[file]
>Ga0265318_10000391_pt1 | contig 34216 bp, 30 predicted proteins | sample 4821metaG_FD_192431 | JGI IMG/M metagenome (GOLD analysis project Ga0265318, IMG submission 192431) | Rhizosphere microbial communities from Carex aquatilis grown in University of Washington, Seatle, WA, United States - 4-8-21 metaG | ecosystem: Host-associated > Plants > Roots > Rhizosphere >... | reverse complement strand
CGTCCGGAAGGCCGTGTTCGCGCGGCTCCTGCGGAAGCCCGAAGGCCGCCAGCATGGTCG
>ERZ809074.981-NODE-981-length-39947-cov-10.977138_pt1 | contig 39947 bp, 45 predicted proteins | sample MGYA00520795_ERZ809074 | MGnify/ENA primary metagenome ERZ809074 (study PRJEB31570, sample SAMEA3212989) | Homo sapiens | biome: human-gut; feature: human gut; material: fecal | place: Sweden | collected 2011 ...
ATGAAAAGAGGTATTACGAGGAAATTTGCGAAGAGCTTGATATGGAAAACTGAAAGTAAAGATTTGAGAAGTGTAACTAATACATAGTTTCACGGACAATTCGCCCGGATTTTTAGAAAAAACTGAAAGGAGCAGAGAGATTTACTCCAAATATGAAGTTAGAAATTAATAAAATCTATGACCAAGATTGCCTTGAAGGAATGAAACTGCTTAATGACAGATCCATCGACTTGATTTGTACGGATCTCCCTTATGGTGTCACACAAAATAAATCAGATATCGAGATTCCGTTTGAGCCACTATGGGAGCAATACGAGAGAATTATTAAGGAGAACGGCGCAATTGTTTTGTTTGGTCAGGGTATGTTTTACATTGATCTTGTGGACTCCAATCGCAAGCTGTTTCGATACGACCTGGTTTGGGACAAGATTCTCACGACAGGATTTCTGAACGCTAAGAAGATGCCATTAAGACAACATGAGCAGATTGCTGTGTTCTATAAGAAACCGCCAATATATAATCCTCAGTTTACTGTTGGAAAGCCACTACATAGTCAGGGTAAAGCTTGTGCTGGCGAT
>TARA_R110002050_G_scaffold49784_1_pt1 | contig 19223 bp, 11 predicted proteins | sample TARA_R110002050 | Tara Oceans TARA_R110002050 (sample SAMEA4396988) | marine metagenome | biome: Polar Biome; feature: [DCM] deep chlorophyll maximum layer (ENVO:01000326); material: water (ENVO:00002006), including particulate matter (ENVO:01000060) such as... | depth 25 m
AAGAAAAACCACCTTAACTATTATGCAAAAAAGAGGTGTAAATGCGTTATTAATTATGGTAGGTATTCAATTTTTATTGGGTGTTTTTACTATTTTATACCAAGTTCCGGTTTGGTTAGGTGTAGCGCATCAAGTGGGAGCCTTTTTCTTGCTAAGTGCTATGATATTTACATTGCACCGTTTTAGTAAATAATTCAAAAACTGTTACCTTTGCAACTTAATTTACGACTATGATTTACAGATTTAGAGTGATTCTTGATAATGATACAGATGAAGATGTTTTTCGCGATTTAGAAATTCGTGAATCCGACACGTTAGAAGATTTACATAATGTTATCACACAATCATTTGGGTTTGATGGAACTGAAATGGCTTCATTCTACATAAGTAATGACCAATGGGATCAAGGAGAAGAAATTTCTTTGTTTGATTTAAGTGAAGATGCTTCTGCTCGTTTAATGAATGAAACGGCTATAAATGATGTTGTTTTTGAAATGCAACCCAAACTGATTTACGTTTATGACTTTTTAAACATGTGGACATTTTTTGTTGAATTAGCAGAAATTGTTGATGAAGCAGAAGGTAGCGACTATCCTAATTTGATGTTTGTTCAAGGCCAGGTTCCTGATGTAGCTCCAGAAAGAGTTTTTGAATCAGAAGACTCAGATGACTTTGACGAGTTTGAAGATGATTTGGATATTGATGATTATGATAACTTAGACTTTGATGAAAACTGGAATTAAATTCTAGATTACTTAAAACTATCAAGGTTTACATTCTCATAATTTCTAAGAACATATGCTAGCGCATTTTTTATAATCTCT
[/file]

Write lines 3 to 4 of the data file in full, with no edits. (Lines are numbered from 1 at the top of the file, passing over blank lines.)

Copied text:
>ERZ809074.981-NODE-981-length-39947-cov-10.977138_pt1 | contig 39947 bp, 45 predicted proteins | sample MGYA00520795_ERZ809074 | MGnify/ENA primary metagenome ERZ809074 (study PRJEB31570, sample SAMEA3212989) | Homo sapiens | biome: human-gut; feature: human gut; material: fecal | place: Sweden | collected 2011 ...
ATGAAAAGAGGTATTACGAGGAAATTTGCGAAGAGCTTGATATGGAAAACTGAAAGTAAAGATTTGAGAAGTGTAACTAATACATAGTTTCACGGACAATTCGCCCGGATTTTTAGAAAAAACTGAAAGGAGCAGAGAGATTTACTCCAAATATGAAGTTAGAAATTAATAAAATCTATGACCAAGATTGCCTTGAAGGAATGAAACTGCTTAATGACAGATCCATCGACTTGATTTGTACGGATCTCCCTTATGGTGTCACACAAAATAAATCAGATATCGAGATTCCGTTTGAGCCACTATGGGAGCAATACGAGAGAATTATTAAGGAGAACGGCGCAATTGTTTTGTTTGGTCAGGGTATGTTTTACATTGATCTTGTGGACTCCAATCGCAAGCTGTTTCGATACGACCTGGTTTGGGACAAGATTCTCACGACAGGATTTCTGAACGCTAAGAAGATGCCATTAAGACAACATGAGCAGATTGCTGTGTTCTATAAGAAACCGCCAATATATAATCCTCAGTTTACTGTTGGAAAGCCACTACATAGTCAGGGTAAAGCTTGTGCTGGCGAT